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The Sky is Falling? The State of Digital — Q4 2022 (Thinks Out Loud Episode 364)

Photo of young people using mobile phones, tablets, and laptops to illustrate the current state of digital

It’s earnings season again. And the earnings calls from the tech leaders, the AGFAM (Apple, Google, Facebook, Amazon and Microsoft), help provide excellent insights into the state of digital each quarter. So, what is the state of digital in Q4, 2022?

Well, if you listened to most pundits or watched the stock market, you’d think the sky was falling. Is it, though? Or is there a more nuanced story going on here?

As you might guess, I think it’s the latter. The sky isn’t falling. Instead, the tech giants are using the current moment to refocus on areas where they can continue to dominate today… and in the future. In other words, the current state of digital is "more of the same."

What does this mean for your business? What lessons can you take from what Apple, Google, Facebook, Amazon, and Microsoft are telling their investors? And how can you apply those lessons to your business? The latest Thinks Out Loud dives in and breaks down everything you need to know.

Want to learn more? Here are the show notes for you.

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Running time: 24m 28s

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Transcript: The Sky is Falling? The State of Digital — Q4 2022

Well, hello again everyone and welcome back to Thinks Out Loud, your source for all the digital expertise your business needs. I’m Tim Peter. This is episode 364 of the big show and I am so thrilled you’re here. I think we’ve got a really, really cool show for you today.

First, I want to say thanks so much for hanging in with me the last handful of weeks. I don’t like to go too many weeks in a row without a new show. Unfortunately, two weeks ago, I came down with COVID, which is a drag. I’m fully vaxxed, I’m boosted, all of that, but unfortunately I caught a mild dose that knocked me down for a couple days. And then we had a hurricane here in Florida, where I live. That also made things a little challenging around here. So I genuinely appreciate you sticking around and waiting for a brand new episode, and I think you’ll really like where we are today.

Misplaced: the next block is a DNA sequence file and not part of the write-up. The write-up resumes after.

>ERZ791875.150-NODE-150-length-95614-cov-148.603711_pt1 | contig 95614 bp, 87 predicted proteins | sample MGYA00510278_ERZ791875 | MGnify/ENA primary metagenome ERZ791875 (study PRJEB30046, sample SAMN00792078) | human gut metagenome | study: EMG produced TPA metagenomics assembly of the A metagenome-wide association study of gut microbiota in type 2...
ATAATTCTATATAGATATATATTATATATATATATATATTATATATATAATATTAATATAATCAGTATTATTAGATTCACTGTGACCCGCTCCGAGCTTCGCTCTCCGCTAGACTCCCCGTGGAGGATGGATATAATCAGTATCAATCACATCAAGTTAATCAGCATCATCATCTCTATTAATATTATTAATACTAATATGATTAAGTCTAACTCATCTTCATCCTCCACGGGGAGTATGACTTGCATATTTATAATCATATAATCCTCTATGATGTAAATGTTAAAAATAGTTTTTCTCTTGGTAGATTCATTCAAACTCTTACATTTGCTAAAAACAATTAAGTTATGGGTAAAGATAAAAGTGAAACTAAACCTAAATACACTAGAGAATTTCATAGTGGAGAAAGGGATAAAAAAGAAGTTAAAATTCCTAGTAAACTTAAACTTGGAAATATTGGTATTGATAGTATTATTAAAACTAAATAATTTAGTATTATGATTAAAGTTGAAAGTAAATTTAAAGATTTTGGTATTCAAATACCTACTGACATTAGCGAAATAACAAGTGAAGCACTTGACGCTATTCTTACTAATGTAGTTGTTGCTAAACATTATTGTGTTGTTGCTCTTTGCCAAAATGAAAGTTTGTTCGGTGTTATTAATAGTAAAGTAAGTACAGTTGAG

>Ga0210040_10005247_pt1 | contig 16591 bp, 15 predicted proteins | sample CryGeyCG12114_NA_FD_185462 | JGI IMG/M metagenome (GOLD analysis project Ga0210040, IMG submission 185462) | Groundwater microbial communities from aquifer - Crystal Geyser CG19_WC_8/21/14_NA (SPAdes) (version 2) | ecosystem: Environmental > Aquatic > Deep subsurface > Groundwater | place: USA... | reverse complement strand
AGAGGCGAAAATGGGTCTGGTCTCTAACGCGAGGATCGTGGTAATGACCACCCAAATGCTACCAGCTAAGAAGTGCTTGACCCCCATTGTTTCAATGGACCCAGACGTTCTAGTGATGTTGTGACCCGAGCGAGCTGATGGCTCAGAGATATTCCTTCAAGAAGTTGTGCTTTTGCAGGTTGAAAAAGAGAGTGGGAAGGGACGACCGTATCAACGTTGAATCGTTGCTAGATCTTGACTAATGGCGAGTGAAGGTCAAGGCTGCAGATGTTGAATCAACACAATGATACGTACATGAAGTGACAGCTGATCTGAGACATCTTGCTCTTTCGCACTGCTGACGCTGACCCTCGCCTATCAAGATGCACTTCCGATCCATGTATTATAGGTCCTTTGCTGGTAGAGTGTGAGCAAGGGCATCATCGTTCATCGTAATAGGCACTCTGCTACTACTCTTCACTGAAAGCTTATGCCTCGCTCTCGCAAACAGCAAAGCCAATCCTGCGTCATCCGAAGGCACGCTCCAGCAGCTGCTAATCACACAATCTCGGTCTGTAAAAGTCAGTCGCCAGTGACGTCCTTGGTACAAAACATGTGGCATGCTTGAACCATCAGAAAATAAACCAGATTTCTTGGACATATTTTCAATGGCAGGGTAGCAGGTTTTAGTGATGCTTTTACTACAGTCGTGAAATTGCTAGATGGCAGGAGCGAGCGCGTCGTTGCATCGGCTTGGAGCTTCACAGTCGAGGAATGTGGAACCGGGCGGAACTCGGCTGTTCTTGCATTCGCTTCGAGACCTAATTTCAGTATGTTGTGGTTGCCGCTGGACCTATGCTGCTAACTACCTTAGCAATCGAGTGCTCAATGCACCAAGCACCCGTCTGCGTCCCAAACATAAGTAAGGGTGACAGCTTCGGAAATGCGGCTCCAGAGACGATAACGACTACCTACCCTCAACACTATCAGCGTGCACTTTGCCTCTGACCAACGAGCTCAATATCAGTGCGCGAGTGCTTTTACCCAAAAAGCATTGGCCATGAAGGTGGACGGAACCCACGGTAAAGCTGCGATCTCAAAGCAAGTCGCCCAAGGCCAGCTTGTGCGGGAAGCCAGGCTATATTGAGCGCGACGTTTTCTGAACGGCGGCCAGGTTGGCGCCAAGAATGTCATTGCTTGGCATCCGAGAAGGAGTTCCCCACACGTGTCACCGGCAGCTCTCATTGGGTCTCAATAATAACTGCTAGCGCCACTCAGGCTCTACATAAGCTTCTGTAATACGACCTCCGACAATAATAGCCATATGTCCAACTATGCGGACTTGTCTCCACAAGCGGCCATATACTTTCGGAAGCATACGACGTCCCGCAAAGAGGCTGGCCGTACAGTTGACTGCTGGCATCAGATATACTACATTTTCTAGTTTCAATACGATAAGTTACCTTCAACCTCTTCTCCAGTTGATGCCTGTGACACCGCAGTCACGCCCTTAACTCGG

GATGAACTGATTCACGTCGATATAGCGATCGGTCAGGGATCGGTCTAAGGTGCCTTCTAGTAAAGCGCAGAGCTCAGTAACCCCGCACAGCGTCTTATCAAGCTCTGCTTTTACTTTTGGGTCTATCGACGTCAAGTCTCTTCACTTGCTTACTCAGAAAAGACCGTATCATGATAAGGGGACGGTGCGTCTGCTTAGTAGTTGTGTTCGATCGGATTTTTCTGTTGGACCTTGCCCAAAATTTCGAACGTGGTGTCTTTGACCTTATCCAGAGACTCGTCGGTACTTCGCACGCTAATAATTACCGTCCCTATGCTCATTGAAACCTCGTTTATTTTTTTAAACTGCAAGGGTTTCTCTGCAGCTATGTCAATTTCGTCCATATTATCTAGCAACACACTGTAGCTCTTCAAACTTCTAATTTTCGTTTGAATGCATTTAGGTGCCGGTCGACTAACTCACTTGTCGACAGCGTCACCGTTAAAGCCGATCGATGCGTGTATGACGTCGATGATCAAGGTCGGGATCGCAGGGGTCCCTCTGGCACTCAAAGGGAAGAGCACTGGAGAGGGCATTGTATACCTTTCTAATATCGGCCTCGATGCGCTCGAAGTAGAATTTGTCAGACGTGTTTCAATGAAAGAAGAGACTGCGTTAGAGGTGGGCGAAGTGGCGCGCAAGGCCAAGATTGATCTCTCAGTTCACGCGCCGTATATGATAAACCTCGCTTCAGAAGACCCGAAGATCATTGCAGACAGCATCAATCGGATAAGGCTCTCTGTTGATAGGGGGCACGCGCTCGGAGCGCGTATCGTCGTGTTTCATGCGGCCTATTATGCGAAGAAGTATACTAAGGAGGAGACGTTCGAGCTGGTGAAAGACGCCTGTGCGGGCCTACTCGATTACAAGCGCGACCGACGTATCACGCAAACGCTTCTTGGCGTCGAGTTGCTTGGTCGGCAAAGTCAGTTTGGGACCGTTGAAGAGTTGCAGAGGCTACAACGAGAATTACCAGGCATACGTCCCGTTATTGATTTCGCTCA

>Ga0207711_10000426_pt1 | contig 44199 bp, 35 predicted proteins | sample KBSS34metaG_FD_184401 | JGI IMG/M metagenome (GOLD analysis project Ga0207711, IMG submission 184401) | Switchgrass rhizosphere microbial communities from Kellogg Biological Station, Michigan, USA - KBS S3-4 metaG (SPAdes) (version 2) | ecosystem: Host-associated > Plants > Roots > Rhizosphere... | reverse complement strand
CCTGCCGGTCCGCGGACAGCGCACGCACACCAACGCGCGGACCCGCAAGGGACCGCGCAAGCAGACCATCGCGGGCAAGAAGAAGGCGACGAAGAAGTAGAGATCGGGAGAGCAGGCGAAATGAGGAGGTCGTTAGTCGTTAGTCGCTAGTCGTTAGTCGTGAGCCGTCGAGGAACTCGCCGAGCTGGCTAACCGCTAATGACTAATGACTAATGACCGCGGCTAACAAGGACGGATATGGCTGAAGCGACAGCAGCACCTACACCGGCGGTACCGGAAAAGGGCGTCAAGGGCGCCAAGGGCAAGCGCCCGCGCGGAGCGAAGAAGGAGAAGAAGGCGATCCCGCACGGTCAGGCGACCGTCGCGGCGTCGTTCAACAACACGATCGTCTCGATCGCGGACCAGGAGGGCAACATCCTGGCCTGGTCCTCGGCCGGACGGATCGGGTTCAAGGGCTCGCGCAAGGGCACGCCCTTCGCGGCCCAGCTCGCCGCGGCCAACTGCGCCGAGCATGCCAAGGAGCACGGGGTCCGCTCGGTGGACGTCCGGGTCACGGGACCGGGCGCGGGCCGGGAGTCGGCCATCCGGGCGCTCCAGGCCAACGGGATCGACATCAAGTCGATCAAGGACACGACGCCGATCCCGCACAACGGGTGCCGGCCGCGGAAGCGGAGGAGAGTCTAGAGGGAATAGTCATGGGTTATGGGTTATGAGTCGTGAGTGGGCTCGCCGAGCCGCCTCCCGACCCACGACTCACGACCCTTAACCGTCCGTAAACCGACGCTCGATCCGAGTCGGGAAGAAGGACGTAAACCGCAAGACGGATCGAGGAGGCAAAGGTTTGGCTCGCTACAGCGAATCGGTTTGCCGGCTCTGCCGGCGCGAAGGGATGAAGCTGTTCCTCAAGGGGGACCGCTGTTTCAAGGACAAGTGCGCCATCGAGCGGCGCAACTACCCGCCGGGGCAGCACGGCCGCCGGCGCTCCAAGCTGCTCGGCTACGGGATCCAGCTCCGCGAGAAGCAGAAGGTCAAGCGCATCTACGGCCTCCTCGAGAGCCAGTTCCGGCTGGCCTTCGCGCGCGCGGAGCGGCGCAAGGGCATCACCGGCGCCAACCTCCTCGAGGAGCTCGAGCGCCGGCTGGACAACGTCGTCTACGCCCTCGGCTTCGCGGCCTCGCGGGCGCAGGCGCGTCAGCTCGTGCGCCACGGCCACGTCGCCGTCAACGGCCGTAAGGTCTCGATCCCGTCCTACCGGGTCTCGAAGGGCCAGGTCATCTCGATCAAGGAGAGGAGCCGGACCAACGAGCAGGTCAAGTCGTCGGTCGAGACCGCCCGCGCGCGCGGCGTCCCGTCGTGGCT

The Sky is Falling? What is the State of Digital Q4 2022?

It is that time every quarter where we look at what the big tech players, what the AGFAM, Apple, Google, Facebook, Amazon, Microsoft, are saying about their businesses and using that to help understand, "What’s the state of digital right now?" And if you look at what they’re all saying, you’d think the state of digital is garbage. You’d think things are terrible. "The sky is falling. It’s all a disaster."

Yes, This is a Weird Economy…

And I’m going to be a bit of a contrarian here. I don’t want to go and say, "Everything’s wonderful." I am on record this past July on this show, talking about how to do digital in the weirdest economy ever. Things are very strange right now. I also think it’s really interesting what we’re seeing from the large digital players right now, and this is one time where I think we want to be careful about reading too much into what they’re doing now.

They are bellwethers, right? They are the canaries in the coal mine. They have immense amount of data. We should pay attention to what’s happening with them.

But It’s Not All Bad

Where I do push back a little bit on the narrative around tech right now is that it is being driven more by the stock market than the reality of what’s happening with their business. Every single one of the big players, if you saw their stock announcements, everybody, their stock prices are crazy. Many of them… Amazon is announcing its largest round of layoffs ever. Facebook had its largest round of layoffs ever. We’re seeing some real pullback in terms of the way that they’re hiring.